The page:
Substrate replacement isn't really necessary unless you develop a serious problem.
 

Morpheus

Arachnopeon
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Dec 23, 2020
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15
Substrate replacement isn't really necessary unless you develop a serious problem.
Oh that's good to know, it was my understanding from what I've read that you're supposed to totally replace the substrate every 6 months.

Just in case the need arises, how would one best go about taking scorps out of their enclosure without any undue stress? Obviously I have no need to do so at this time (or in the foreseeable future), so I'm just asking for future reference really. Last time wasn't totally awful, but I'd rather any future attempts be a little less difficult/stressful.
 

Albireo Wulfbooper

Arachnodemon
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Oh that's good to know, it was my understanding from what I've read that you're supposed to totally replace the substrate every 6 months.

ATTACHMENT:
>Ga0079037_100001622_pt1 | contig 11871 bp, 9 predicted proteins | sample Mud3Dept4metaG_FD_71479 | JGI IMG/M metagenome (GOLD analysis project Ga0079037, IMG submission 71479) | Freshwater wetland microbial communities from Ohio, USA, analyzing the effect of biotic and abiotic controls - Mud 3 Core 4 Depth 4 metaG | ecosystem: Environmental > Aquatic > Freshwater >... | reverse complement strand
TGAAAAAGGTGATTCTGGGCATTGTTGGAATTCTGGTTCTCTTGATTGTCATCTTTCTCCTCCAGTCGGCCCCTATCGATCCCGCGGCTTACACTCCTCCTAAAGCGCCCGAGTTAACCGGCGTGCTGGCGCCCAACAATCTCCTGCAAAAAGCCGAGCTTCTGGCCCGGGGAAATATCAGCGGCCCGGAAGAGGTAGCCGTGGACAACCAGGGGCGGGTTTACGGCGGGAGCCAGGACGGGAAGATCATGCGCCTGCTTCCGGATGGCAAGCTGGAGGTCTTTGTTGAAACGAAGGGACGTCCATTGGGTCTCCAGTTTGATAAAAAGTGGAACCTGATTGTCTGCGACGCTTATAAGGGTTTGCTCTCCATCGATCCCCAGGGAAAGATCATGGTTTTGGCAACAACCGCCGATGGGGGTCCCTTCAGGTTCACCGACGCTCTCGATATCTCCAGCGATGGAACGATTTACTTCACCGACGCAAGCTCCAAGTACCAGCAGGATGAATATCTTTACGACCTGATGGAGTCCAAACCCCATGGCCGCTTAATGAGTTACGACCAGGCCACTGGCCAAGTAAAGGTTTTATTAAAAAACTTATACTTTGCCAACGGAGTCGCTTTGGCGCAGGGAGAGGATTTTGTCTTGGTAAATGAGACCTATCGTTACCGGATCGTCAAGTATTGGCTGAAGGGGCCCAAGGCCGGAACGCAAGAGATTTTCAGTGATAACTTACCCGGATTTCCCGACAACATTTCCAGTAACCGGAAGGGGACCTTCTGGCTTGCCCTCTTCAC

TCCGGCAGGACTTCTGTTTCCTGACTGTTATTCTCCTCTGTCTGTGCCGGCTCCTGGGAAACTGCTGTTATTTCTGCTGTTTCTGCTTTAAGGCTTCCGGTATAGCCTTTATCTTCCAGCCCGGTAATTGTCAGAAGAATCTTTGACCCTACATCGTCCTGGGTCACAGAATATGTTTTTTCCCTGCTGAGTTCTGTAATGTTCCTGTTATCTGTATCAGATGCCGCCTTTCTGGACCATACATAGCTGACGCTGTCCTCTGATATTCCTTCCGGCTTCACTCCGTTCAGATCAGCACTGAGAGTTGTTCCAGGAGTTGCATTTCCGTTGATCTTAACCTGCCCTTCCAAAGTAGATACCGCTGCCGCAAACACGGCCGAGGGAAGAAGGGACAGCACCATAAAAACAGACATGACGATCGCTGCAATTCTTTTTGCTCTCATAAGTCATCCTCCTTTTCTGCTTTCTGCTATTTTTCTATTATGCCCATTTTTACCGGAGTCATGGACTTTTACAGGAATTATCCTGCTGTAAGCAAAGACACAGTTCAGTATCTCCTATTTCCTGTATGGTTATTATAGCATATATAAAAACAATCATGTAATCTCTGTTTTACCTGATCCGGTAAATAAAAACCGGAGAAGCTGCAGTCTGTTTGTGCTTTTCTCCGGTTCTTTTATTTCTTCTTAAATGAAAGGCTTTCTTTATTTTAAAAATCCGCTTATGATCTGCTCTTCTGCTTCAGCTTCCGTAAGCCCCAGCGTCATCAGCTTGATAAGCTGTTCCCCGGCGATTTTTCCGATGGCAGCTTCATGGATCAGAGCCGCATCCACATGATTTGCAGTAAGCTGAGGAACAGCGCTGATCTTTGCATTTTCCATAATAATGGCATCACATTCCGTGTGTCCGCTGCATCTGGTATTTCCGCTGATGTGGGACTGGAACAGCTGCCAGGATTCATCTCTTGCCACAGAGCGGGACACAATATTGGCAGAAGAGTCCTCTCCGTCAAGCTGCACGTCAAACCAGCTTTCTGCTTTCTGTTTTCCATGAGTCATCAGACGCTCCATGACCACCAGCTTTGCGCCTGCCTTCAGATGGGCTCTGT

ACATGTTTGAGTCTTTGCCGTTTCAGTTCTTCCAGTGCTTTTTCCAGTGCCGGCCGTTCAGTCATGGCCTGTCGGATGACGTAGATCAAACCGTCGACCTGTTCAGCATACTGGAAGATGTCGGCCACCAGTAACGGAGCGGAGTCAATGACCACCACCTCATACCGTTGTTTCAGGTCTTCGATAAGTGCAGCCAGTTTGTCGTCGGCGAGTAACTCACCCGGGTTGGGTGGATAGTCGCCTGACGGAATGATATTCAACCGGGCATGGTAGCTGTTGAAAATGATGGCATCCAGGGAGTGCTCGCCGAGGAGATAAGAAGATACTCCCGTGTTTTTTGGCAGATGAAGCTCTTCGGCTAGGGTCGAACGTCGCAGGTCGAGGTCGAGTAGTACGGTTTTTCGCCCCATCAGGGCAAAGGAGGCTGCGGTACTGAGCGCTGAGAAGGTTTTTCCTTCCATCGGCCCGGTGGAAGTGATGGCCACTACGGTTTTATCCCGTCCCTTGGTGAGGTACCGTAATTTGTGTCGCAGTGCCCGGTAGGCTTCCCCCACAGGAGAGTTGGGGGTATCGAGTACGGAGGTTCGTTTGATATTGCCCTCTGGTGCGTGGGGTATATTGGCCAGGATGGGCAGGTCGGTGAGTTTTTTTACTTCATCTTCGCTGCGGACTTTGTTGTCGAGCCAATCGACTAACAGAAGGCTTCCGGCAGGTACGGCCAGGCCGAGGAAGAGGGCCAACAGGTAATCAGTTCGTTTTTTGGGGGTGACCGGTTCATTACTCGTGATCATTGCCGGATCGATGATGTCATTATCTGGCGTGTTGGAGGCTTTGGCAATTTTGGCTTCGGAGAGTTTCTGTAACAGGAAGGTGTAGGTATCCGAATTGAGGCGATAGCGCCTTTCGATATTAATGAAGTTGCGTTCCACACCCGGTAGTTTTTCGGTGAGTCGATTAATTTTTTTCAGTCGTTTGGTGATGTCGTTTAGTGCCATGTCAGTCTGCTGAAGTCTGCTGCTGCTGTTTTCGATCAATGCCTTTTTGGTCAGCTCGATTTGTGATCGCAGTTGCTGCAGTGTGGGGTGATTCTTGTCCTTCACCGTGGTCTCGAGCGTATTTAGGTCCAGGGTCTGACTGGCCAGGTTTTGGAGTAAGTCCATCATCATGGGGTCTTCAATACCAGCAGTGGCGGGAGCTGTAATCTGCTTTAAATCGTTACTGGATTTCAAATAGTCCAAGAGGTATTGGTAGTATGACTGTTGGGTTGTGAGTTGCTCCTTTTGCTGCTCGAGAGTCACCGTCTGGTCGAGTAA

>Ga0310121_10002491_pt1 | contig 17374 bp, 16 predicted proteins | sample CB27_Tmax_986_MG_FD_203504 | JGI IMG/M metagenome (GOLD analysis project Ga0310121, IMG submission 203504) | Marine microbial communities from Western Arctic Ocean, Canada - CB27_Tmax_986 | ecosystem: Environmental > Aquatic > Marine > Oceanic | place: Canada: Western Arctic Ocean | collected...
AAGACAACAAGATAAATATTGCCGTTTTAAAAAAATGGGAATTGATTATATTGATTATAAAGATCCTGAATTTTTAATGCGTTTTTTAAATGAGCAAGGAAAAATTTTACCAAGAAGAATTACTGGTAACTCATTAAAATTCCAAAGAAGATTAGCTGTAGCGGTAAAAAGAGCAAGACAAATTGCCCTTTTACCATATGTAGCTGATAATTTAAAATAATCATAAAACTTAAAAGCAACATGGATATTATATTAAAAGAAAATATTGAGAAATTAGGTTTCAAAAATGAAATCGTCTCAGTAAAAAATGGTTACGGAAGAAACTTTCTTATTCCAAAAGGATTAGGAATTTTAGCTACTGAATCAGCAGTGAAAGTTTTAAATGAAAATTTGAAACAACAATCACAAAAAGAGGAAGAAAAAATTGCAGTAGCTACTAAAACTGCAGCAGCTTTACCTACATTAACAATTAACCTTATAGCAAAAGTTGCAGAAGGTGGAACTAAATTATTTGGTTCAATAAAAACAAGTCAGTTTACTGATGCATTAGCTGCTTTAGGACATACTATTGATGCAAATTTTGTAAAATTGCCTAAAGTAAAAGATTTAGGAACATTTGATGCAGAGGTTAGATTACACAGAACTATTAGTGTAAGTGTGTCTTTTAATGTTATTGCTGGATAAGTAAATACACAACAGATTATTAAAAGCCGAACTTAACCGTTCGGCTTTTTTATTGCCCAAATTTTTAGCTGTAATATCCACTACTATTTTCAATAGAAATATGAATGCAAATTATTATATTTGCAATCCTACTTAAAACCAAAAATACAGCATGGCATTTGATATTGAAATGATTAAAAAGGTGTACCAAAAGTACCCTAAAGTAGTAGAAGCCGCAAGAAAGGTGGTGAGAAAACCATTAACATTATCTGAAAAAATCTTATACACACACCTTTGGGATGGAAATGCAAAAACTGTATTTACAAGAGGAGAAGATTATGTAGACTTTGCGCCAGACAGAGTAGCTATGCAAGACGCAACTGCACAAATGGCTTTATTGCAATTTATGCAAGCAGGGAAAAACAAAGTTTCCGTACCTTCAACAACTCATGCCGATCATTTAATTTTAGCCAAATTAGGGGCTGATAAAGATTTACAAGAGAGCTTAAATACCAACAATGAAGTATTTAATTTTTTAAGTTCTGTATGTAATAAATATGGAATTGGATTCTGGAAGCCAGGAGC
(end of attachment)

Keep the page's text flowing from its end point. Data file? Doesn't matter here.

Just in case the need arises, how would one best go about taking scorps out of their enclosure without any undue stress? Obviously I have no need to do so at this time (or in the foreseeable future), so I'm just asking for future reference really. Last time wasn't totally awful, but I'd rather any future attempts be a little less difficult/stressful.
It’s going to be stressful no matter what. The easiest and safest way is to carefully scoop out the upper levels of substrate with a spoon until you expose the burrow, then capture the scorpion in a catch cup and transfer it to another temporary container while you deal with the rest of the substrate and do whatever you need to do. You do want to be very sure that the scorpion is definitely not moulting, recently moulted, or about to moult when you do this, as they are quite delicate during this time and can easily be injured or killed.